On 30 September 2008, the respondents hired the seafarer in this case as fitter aboard the vessel Crown Garnet for a period of nine (9) months. He embarked on 4 October 2008.
The seafarer claimed that in January 2009, he started experiencing neck and lower back pain. He then stated that he signed off from the vessel on 13 July 2009 (although it was not clear in the case whether the same was by way of medical repatriation or of the expiration of his employment contract).
Upon arrival in the Philippines on 15 July 2009, he was referred to the company-designated physician and was diagnosed with “cervical radiculopathy, thoracic and lumbar spondylosis, as well as carpal tunnel syndrome of the left, and trigger finger, third digit of his right hand.” He underwent carpal tunnel surgery on his left hand, and physical therapy sessions for his cervical and lumbar condition.
On 23 November 2009, the seafarer filed a complaint for disability benefits against the respondents.
The Supreme Court denied the seafarer’s disability benefits in this case.
At the time the complaint for disability benefits was filed, the seafarer had no cause of action.
The Court found that when the seafarer filed said complaint, he was still under the care of the company-designated physician. He also had not even consulted a personal doctor before he instituted his complaint.
The company-designated physician even advised the seafarer to seek the opinion of an orthopedic specialist. The seafarer, however, did not heed the advice and proceeded to file his complaint for disability benefits. It was only a day after its filing that the seafarer requested from the company-designated physician the latter’s assessment on his medical condition.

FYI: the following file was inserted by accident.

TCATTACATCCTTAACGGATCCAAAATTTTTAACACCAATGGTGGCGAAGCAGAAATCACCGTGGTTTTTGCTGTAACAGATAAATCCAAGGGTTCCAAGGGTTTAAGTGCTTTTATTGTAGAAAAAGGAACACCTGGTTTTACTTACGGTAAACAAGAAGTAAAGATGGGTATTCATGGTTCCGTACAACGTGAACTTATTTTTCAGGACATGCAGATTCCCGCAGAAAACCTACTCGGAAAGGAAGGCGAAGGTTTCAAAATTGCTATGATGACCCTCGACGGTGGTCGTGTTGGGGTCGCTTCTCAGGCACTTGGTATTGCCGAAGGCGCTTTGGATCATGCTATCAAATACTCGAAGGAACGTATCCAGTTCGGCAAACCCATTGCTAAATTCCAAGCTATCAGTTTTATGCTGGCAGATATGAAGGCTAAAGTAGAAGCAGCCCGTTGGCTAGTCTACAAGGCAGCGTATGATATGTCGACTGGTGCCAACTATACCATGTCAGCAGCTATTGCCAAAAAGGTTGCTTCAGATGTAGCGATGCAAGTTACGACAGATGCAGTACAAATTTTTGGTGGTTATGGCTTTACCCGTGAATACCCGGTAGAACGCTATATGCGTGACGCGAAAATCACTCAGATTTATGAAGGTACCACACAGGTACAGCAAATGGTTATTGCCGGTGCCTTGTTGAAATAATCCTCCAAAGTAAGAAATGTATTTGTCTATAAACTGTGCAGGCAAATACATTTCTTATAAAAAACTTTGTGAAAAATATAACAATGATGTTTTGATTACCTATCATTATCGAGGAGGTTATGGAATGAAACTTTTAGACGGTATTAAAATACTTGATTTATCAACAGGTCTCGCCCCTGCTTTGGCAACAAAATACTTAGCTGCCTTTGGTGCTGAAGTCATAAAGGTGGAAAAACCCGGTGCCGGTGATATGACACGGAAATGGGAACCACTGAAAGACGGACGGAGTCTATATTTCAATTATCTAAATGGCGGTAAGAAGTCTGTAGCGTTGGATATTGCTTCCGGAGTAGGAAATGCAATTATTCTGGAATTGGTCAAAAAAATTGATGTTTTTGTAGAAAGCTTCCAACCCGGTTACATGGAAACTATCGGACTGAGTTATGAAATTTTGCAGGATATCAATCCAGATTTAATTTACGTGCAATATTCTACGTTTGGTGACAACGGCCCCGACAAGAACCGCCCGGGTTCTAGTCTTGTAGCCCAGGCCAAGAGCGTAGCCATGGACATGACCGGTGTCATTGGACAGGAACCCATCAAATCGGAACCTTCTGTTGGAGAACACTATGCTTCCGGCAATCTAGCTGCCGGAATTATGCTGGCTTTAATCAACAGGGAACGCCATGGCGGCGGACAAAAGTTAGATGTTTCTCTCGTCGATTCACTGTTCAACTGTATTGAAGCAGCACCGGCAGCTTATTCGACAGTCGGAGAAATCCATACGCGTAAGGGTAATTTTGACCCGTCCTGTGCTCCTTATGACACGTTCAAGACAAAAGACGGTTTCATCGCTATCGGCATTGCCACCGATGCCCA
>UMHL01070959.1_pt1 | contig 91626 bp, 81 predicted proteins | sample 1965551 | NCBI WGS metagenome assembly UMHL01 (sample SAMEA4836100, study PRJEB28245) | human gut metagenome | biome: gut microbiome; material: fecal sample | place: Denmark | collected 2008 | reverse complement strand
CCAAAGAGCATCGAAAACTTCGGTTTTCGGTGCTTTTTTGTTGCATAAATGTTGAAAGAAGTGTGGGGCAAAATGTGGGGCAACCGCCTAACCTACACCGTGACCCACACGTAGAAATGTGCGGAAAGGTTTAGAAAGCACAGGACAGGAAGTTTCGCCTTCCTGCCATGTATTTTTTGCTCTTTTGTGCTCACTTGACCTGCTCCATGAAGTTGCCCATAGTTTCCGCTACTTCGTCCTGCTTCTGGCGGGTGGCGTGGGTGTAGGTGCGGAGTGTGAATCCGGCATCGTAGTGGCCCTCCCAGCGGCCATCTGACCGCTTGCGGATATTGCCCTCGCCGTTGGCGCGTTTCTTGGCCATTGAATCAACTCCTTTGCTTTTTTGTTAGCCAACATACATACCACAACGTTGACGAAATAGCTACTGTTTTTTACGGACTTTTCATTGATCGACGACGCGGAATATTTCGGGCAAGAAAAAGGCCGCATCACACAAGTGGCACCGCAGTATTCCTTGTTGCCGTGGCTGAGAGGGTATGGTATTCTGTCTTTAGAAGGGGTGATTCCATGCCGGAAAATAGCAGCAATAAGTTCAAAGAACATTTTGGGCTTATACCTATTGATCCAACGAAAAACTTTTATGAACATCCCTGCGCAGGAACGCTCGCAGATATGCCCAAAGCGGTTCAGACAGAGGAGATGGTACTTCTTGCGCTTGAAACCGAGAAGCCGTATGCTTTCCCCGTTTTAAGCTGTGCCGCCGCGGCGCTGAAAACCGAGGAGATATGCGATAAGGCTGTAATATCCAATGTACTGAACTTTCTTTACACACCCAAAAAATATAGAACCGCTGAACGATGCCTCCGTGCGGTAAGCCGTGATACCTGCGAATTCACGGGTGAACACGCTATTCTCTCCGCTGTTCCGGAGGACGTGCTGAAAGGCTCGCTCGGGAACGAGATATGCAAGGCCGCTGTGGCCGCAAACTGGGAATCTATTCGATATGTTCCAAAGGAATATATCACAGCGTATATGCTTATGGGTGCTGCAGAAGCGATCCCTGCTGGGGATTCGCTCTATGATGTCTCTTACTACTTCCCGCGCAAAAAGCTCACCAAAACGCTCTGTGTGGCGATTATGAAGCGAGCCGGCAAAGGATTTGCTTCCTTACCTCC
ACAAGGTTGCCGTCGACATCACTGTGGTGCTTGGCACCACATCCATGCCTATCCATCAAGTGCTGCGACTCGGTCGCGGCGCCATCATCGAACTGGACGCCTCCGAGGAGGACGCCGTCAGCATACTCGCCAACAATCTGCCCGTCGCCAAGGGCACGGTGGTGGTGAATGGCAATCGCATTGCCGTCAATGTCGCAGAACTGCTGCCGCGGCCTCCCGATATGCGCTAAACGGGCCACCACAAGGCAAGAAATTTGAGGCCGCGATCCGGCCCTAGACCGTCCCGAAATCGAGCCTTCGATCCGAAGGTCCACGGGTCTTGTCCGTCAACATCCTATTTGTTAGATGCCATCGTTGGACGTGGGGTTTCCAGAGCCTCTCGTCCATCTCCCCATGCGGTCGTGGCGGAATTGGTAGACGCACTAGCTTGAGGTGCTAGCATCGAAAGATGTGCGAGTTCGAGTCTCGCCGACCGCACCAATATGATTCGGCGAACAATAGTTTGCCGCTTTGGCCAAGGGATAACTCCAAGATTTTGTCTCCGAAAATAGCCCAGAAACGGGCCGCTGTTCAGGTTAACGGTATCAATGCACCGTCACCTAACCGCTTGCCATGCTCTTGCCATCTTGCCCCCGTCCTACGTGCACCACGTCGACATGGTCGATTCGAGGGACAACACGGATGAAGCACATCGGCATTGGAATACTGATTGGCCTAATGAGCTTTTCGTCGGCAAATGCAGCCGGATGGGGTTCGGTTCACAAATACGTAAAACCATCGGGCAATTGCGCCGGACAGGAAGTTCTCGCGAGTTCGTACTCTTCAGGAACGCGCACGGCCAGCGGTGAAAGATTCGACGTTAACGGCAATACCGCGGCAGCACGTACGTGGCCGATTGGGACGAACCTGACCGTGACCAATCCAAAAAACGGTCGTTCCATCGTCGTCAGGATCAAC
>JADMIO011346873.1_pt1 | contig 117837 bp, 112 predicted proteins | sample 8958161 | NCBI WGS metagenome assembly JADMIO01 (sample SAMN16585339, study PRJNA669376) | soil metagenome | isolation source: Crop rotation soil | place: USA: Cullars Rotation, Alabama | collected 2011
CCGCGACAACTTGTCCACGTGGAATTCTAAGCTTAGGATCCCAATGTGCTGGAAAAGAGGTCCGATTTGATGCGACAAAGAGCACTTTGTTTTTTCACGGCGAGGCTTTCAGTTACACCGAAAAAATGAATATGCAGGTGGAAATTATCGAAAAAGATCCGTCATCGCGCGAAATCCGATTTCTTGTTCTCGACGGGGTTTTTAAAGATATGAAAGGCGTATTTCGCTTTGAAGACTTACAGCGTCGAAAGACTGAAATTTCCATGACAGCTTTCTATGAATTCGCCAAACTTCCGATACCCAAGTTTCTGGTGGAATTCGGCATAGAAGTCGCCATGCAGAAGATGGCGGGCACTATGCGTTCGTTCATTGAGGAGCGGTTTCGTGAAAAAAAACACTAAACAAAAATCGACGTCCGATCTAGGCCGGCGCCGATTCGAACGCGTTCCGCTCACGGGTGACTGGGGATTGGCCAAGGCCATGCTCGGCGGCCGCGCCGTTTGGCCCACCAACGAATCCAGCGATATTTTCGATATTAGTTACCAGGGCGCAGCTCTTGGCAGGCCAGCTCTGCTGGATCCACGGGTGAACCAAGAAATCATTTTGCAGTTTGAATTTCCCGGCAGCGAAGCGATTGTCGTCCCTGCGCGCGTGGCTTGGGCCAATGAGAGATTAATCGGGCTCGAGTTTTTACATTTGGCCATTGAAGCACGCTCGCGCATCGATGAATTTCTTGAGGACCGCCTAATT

Since the company-designated physician was yet to issue an assessment on the seafarer’s medical condition, and since the 240-day maximum period for determining the seafarer’s disability or fitness to work had not yet lapsed, the Court accordingly concluded that the seafarer prematurely filed his complaint.
The seafarer reneged on his duties under the Philippine Overseas Employment Administration Standard Employment Contract.
In his report, the company-designated physician stated that while there was a good chance the seafarer will be declared fit to work, this was premised on the completion of his remaining therapy sessions to address the pain in his left hand and back. The seafarer thereafter complained of pain on the neck and additional pain of the lower back which was not originally present at the start of his treatment. Thus, the company-designated physician intended to prolong the seafarer’s treatment. However, the seafarer no longer reported to the clinic of the said physician.
The Philippine Overseas Employment Administration Standard Employment Contract1Under Section 20 (D) provides that
[ n]ocompensation and benefits shall be payable in respect ofany injury, incapacity, disability or death of the seafarer resulting from his willful or criminal act or intentional breach of his duties, provided however, that the employer can prove that such injury, incapacity, disability or death is directly attributable tothe seafarer.”
The Court found that the seafarer
The Court thus declared that the seafarer failed to comply with the terms of the Philippine Overseas Employment Administration Standard Employment Contract. The absence of a timely assessment was not caused by the company-designated physician, but had resulted from seafarer’s refusal to cooperate and undergo further treatment. Such failure to abide with the procedure under the said contract resulted in his non-entitlement to disability benefits.
- Wallem Maritime Services, Inc. v.
Quillao, G.R. No. 202885, January 20, 2016.
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